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For over 40 years, Patrice Floyd has been a kind of fairy godmother to young minority musicians—painting with music pictures what it is like to be a member of a symphony ensemble—and giving them that chance.

Perhaps such a youngster was familiar with a guitar or a keyboard, but holding a hand-made violin, or feeling the human-throb of a cello’s voice against his chest was likely something few minority students had ever experienced or aspired to — until  Floyd “whispered in their ears” about classical music, and opened the way for them to make that music too.

More: Javacya Orchestra founder aims for change: 'I teach from struggle'

体育在线365Over the years, Floyd began not one Javacya Conservatory, but several musical laboratories for youth and college-age students to learn instruments and perform works that many had never dreamed of. From South Carolina to Georgia and Florida, professional musicians were brought in to teach, coach and inspire, introducing students to Beethoven, Bach, Brahms, and the works of Latin and black composers as well.

In Tallahassee, as part of its “Arts in the Heart” Concert Series, the Javacya Elite Chamber Orchestra, will soon present not only themselves, elegantly attired and perfectly rehearsed, but internationally-acclaimed violinist, Rachel Barton Pine on Friday, Feb. 21, at St. Peter's Cathedral on Thomasville Road.

Pine seems the perfect fit for Patrice Floyd’s vision. Like Floyd, she is a multidimensional performer with an intense interest in furthering the musical landscapes of minority players by allowing them to play the classical works of minority composers.

Rachel Barton Pine currently lives in Chicago, but last year alone she was in residence with the Singapore Symphony, played with the Royal Scottish National Symphony, the Seattle Baroque Orchestra and recorded the Dvorak and Khachaturian violin concerti. Previous seasons she was soloist with the Vienna, Chicago, Philadelphia and Royal Philharmonic Orchestras.

She has recorded 38 albums including 2018’s Elgar and Bruch Violin Concerti with the BBC Symphony under Neville Marriner.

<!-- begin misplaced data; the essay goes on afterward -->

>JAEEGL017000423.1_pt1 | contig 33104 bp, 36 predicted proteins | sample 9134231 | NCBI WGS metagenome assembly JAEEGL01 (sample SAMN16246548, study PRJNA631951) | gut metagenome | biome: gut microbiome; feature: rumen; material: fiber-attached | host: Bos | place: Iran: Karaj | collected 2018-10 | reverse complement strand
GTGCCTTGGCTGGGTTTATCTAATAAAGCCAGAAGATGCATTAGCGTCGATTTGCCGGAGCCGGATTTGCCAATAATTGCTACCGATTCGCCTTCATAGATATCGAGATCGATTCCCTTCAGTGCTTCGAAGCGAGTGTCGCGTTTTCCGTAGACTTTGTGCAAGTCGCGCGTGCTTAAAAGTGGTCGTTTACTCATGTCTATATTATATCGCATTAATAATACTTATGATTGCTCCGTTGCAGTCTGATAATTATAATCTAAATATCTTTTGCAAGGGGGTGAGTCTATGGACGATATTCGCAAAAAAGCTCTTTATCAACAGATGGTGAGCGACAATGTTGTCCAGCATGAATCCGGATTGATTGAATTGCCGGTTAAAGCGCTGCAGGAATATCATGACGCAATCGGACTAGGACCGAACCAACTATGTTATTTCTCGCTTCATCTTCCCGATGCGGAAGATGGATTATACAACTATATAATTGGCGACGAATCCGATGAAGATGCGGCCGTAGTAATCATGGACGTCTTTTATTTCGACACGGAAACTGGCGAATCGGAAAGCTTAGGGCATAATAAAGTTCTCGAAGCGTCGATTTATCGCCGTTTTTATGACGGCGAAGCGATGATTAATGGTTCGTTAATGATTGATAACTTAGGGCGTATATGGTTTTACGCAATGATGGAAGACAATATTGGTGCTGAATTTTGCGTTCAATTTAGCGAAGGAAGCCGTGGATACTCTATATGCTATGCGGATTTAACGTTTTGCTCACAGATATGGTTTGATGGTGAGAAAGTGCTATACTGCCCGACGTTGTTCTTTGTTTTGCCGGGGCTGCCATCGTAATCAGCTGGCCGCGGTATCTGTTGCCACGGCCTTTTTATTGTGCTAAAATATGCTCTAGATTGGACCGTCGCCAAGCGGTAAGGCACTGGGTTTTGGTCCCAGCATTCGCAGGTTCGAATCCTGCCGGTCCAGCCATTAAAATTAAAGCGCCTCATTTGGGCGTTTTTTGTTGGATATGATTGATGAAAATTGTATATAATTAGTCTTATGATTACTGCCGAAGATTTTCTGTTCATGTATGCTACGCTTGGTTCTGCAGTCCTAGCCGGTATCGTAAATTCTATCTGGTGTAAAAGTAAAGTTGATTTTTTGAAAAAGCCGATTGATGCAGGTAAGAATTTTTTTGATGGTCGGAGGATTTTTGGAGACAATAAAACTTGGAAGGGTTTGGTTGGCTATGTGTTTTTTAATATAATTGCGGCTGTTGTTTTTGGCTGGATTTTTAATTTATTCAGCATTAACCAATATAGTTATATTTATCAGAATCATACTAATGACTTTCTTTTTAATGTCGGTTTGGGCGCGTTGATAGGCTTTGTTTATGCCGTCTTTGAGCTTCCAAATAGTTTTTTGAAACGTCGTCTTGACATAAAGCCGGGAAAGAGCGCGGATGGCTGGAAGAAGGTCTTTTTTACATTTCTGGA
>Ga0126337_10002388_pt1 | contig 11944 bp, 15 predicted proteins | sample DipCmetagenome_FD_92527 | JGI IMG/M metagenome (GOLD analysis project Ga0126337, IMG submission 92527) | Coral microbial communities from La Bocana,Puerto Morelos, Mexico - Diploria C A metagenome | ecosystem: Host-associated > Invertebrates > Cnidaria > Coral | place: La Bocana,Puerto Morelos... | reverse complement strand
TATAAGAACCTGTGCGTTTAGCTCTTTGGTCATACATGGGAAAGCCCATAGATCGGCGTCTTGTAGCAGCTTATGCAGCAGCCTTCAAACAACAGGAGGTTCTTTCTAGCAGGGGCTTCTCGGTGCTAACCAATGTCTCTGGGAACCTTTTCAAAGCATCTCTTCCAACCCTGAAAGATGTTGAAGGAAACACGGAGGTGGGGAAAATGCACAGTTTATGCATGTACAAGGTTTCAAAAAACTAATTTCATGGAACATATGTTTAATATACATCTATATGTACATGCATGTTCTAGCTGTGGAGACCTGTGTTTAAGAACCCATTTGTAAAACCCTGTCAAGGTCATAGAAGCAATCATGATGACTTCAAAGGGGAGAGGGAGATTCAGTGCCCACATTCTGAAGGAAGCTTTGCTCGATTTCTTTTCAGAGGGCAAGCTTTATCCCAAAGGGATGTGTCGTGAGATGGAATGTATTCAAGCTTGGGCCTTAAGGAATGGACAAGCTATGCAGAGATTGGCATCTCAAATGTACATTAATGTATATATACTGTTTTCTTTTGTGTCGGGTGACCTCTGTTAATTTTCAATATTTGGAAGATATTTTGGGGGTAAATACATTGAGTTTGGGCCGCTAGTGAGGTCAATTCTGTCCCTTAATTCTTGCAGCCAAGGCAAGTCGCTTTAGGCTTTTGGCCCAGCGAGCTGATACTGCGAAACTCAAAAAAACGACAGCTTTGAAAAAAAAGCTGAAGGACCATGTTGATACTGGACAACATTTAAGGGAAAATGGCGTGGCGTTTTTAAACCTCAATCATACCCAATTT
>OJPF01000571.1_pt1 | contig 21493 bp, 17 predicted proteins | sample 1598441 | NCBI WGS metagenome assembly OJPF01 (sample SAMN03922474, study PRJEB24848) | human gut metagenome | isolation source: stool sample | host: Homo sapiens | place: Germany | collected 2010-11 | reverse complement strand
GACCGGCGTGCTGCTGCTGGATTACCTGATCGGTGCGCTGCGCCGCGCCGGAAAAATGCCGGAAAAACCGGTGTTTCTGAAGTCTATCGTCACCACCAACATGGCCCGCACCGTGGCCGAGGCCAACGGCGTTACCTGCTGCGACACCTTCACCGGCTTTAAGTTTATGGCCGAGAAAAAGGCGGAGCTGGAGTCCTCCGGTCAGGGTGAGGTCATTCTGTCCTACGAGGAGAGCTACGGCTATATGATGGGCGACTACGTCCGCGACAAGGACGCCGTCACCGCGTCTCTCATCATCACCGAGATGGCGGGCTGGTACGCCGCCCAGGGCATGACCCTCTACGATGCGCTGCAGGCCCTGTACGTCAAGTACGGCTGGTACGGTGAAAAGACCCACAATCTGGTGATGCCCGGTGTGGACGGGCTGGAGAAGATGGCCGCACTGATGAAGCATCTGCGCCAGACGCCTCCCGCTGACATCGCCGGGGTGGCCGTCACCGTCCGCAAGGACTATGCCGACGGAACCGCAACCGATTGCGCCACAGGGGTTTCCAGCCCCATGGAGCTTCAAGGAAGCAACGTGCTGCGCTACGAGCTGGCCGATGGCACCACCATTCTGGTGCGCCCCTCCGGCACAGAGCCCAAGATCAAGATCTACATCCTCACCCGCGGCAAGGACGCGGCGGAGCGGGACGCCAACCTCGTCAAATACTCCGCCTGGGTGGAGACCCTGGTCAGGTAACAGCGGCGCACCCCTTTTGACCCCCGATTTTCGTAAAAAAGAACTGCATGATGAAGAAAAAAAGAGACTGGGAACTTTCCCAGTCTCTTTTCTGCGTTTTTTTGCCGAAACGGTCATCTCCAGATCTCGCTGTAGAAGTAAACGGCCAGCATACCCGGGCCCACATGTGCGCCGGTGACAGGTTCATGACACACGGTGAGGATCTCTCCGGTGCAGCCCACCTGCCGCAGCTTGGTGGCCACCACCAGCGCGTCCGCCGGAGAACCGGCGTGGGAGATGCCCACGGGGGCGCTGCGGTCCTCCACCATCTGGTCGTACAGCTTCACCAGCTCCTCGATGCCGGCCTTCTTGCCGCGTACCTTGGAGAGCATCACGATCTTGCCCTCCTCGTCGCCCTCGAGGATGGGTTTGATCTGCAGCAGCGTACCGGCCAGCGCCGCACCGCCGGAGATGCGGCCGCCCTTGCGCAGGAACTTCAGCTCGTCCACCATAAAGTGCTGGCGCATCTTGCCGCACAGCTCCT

She spends much time not only practicing and rehearsing, but also researching the musical and historical contexts of the works. Some of that research led to her interest in women, Latin and black composers and their under-represented contributions to classical music.

Pine plays on a 1742 Joseph Guarneri violin whose voice she finds “perfect” for own virtuosic playing and interpretations. Owned by 19th century violinist, Antonio Bazzini and later, hand-selected by Brahms for his protegee’, Marie Soldat, the violin has, since 2002, been loaned to Barton Pine for all her concert and recording work. “It is my musical life partner. I loved playing Brahms lullabies to my daughter on it,” she says, thinking that this instrument had actually “jammed” with Brahms in his own time.

体育在线365In 2018, Rachel Barton Pine began the RBP Foundation which pairs youth players with instruments, provides accompanist fees, and even concert clothing. Similar scholarships are provided to young musicians in Central America and Africa.

体育在线365As part of her overall contribution to the underplayed works of minority composers, she has researched and compiled into a pedagogical book, 900 works by 350 minority composers that can be played by youth orchestras.

Two of those works will be featured Feb. 21 with the Javacya Elite Chamber Orchestra: Lyric for Strings by Dr. George Walker and Chevalier de Saint Georges’ Violin Concerto in A Major.

Patrice Floyd has told the Tallahassee Democrat that performances such as the Arts in the Heart at St. Peters, “Knits together communities in town who may never cross paths.”  

And with inspired young people, brilliant professional role models and exhilarating music, that bond should only strengthen.

If you go

What: Rachel Barton Pine performs with the Javacya Elite Chamber Orchestra

When: 7 p.m. Friday, Feb. 21

Where: St. Peter’s Cathedral, 4784 Thomasville Road

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